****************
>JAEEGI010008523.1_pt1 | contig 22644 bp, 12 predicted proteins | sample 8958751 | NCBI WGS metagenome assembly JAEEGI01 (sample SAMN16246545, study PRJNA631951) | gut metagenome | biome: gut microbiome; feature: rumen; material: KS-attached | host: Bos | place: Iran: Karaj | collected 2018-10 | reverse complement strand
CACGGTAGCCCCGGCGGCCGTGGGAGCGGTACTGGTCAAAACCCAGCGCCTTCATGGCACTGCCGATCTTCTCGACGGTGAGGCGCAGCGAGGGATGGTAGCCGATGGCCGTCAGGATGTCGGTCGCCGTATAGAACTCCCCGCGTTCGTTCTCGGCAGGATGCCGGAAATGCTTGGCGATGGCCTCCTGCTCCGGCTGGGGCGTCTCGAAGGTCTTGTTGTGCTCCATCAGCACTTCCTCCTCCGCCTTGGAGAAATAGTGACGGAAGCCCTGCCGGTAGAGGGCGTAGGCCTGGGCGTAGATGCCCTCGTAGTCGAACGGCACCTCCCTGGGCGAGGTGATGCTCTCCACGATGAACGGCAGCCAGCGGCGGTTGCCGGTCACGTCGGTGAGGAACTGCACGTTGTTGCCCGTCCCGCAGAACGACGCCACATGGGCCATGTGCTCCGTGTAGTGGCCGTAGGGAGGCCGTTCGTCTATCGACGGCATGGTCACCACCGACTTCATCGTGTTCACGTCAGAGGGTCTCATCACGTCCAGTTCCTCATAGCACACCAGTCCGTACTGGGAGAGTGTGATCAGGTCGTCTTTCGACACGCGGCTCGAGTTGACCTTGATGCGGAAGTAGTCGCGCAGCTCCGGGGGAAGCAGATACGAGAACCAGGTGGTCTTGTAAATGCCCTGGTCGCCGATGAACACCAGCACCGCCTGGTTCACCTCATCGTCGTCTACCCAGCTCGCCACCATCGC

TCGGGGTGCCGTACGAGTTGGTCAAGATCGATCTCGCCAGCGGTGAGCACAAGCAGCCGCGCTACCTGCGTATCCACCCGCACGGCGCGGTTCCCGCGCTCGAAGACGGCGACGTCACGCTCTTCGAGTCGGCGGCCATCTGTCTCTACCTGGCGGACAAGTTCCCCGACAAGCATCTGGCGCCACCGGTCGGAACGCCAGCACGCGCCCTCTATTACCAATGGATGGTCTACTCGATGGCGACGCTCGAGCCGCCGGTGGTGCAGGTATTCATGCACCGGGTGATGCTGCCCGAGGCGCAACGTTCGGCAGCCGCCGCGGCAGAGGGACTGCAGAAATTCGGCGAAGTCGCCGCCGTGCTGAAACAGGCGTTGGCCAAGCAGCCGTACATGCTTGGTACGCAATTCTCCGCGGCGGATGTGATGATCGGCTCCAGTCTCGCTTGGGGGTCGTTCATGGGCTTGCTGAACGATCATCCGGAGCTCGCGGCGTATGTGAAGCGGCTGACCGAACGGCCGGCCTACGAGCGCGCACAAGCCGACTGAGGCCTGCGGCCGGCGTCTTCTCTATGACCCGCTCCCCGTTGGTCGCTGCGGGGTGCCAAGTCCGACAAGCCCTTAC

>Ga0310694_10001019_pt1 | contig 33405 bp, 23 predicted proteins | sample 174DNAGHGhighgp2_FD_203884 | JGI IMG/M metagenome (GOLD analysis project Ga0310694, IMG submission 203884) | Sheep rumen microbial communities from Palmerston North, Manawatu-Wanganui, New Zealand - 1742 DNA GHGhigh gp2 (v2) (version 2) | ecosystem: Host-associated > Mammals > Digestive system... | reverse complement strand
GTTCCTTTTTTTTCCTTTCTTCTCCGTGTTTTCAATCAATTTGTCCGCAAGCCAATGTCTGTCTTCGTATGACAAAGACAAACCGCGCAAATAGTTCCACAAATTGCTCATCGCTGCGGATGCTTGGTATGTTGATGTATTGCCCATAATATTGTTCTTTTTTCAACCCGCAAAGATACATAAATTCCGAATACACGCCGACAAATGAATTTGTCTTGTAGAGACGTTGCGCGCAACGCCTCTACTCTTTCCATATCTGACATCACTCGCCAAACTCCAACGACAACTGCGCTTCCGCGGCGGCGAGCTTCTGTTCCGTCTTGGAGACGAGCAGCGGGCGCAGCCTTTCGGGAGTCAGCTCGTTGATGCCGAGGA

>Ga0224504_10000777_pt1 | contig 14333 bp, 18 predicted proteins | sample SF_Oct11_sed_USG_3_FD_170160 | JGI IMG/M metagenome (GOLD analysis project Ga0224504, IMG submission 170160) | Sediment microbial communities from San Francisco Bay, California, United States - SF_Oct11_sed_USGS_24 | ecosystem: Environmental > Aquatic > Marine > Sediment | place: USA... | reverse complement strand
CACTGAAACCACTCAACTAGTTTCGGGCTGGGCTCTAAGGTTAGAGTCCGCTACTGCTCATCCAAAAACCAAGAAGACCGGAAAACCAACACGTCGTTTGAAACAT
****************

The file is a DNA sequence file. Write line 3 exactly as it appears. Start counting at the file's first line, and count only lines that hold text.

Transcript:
TCGGGGTGCCGTACGAGTTGGTCAAGATCGATCTCGCCAGCGGTGAGCACAAGCAGCCGCGCTACCTGCGTATCCACCCGCACGGCGCGGTTCCCGCGCTCGAAGACGGCGACGTCACGCTCTTCGAGTCGGCGGCCATCTGTCTCTACCTGGCGGACAAGTTCCCCGACAAGCATCTGGCGCCACCGGTCGGAACGCCAGCACGCGCCCTCTATTACCAATGGATGGTCTACTCGATGGCGACGCTCGAGCCGCCGGTGGTGCAGGTATTCATGCACCGGGTGATGCTGCCCGAGGCGCAACGTTCGGCAGCCGCCGCGGCAGAGGGACTGCAGAAATTCGGCGAAGTCGCCGCCGTGCTGAAACAGGCGTTGGCCAAGCAGCCGTACATGCTTGGTACGCAATTCTCCGCGGCGGATGTGATGATCGGCTCCAGTCTCGCTTGGGGGTCGTTCATGGGCTTGCTGAACGATCATCCGGAGCTCGCGGCGTATGTGAAGCGGCTGACCGAACGGCCGGCCTACGAGCGCGCACAAGCCGACTGAGGCCTGCGGCCGGCGTCTTCTCTATGACCCGCTCCCCGTTGGTCGCTGCGGGGTGCCAAGTCCGACAAGCCCTTAC